Even before the curtain rises on "Hamilton" on Nov. 20, the long-awaited show has had a seismic impact on Shea's Performing Arts Center.
Thanks to the Broadway juggernaut, the theater sold a record 18,474 Broadway Series subscriptions for the 2018-2019 season, an increase of 3,025 more than the previous record.
However, the number of subscriptions probably could have topped 23,000 with the "Hamilton"-propelled interest, covering all 3,019 seats, said Albert Nocciolino, Shea's longtime co-presenter of traveling Broadway shows. The sales were halted to make sure a limited number of single-seat and group sales tickets were available for every performance of the season's six shows.
"We certainly could have sold out our subscriptions, but we felt this was the fairest thing to do for our market and to those who can't come to every show," Nocciolino said.
It was a necessary decision, Shea's President Michael Murphy added, though not an easy one.
"We were concerned about disappointing people by cutting it off," he said.
Still, there are worse problems to have.
"No one ever, ever imagined, anticipated or dreamed that we would be capping subscription series here or around the country, and doing the kind of business we're doing," Nocciolino said. "It's a glorious, wonderful time not only on Broadway but for shows on the road as well. This is the 'Hamilton' era."
An unlikely musical
Few could have predicted early on that the story of Alexander Hamilton, one of America's Founding Fathers, would become a theatrical sensation.
Lin-Manuel Miranda, who wrote the book, music and lyrics, tells the story in a contemporary way with diverse casting and a score that blends hip-hop, blues, jazz, rap, R&B and Broadway. The musical garnered a record 16 Tony Awards in 2016.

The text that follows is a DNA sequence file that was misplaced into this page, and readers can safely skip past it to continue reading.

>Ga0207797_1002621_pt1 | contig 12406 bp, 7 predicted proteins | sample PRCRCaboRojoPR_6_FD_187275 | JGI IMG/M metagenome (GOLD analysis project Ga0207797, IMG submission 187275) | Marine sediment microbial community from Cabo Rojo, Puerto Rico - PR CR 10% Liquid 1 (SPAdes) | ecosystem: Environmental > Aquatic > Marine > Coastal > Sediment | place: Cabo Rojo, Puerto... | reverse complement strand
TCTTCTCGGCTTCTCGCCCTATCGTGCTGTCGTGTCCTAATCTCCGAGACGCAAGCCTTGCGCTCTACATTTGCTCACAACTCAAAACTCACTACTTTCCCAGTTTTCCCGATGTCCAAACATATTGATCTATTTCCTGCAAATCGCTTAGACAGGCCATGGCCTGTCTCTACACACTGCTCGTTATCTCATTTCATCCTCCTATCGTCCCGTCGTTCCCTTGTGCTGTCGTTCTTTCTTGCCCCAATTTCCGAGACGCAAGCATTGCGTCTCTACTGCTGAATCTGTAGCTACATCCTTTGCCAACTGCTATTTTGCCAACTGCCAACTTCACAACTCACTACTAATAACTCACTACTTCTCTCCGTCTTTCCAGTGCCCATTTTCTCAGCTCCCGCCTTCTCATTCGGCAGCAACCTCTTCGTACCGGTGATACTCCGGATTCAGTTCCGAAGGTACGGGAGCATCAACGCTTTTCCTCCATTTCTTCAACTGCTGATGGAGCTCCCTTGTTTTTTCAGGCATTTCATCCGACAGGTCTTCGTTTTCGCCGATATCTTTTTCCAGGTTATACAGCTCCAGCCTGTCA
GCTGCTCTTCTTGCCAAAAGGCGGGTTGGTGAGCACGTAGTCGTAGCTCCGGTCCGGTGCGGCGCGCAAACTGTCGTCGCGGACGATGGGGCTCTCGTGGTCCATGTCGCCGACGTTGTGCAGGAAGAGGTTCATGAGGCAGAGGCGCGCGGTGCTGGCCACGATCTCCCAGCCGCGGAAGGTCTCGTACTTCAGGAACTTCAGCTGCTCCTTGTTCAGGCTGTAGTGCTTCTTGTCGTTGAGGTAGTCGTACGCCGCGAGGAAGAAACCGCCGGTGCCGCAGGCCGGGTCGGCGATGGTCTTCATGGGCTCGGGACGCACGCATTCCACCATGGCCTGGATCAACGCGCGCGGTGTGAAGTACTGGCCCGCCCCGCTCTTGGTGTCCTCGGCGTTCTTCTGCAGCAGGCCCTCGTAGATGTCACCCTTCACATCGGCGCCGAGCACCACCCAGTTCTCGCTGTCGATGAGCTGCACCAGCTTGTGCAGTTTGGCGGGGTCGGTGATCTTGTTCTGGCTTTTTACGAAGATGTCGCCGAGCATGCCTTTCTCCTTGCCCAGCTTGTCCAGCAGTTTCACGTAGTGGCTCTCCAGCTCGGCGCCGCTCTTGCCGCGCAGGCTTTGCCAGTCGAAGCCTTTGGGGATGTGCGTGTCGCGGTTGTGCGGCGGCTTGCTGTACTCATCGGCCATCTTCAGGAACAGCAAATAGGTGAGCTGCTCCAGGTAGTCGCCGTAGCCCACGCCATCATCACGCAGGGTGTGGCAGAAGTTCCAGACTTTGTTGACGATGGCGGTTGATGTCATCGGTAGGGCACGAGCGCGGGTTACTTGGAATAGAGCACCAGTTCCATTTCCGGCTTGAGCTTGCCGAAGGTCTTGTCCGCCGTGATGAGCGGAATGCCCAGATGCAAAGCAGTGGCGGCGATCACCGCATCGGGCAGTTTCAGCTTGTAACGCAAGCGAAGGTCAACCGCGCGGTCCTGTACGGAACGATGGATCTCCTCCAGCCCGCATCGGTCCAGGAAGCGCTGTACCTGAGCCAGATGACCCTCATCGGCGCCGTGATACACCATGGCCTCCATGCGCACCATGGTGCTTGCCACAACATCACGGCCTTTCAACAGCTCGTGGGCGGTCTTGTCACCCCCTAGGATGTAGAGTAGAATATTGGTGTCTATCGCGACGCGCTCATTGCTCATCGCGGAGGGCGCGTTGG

"The topic — a musical Alexander Hamilton — and the way it is presented is unique," Murphy said. "There's hip-hop, the most exceptional among the different styles of music, and perhaps foreign to musical theater audiences. The incredibly diverse cast had a big impact. People accepted whoever was playing whatever character, and that made a statement. It is helping to change how we look at casting going forward."
The excitement over "Hamilton" is palpable, he said.
"It's fascinating for me — having been in this business for as many years as I have been — how people feel such ownership of this show," Murphy said.
He attributes it, in part, to the popular cast album, articles and television specials and Miranda's charisma.
"They feel 'Hamilton' is theirs, and that's it's a part of their lives," Murphy said.
Nocciolino, who has won four Tony Awards and reaped seven nominations as a theater producer, said people have asked him why "Hamilton" is such a big deal.
His answer: "It all will be understood the moment the lights go out and they see what's happening from the first minute of the show."
Shea's hasn't seen the same increase in subscription growth as some theaters, but that's because of its prior success. The theater — which has had its subscriptions increase by about one-third since the 2010-2011 season, when there were 12,379 subscribers — was already one of the most successful in the country for one-week traveling Broadway shows.
"We got to be one of the best one-week subscription markets in America before 'Hamilton' was produced," Nocciolino said. "We were always in the top three or top five of the one-week subscriptions."
Nick Scandalios, past chairman of the Broadway League, based in New York City, said that Shea's is in "an elite group."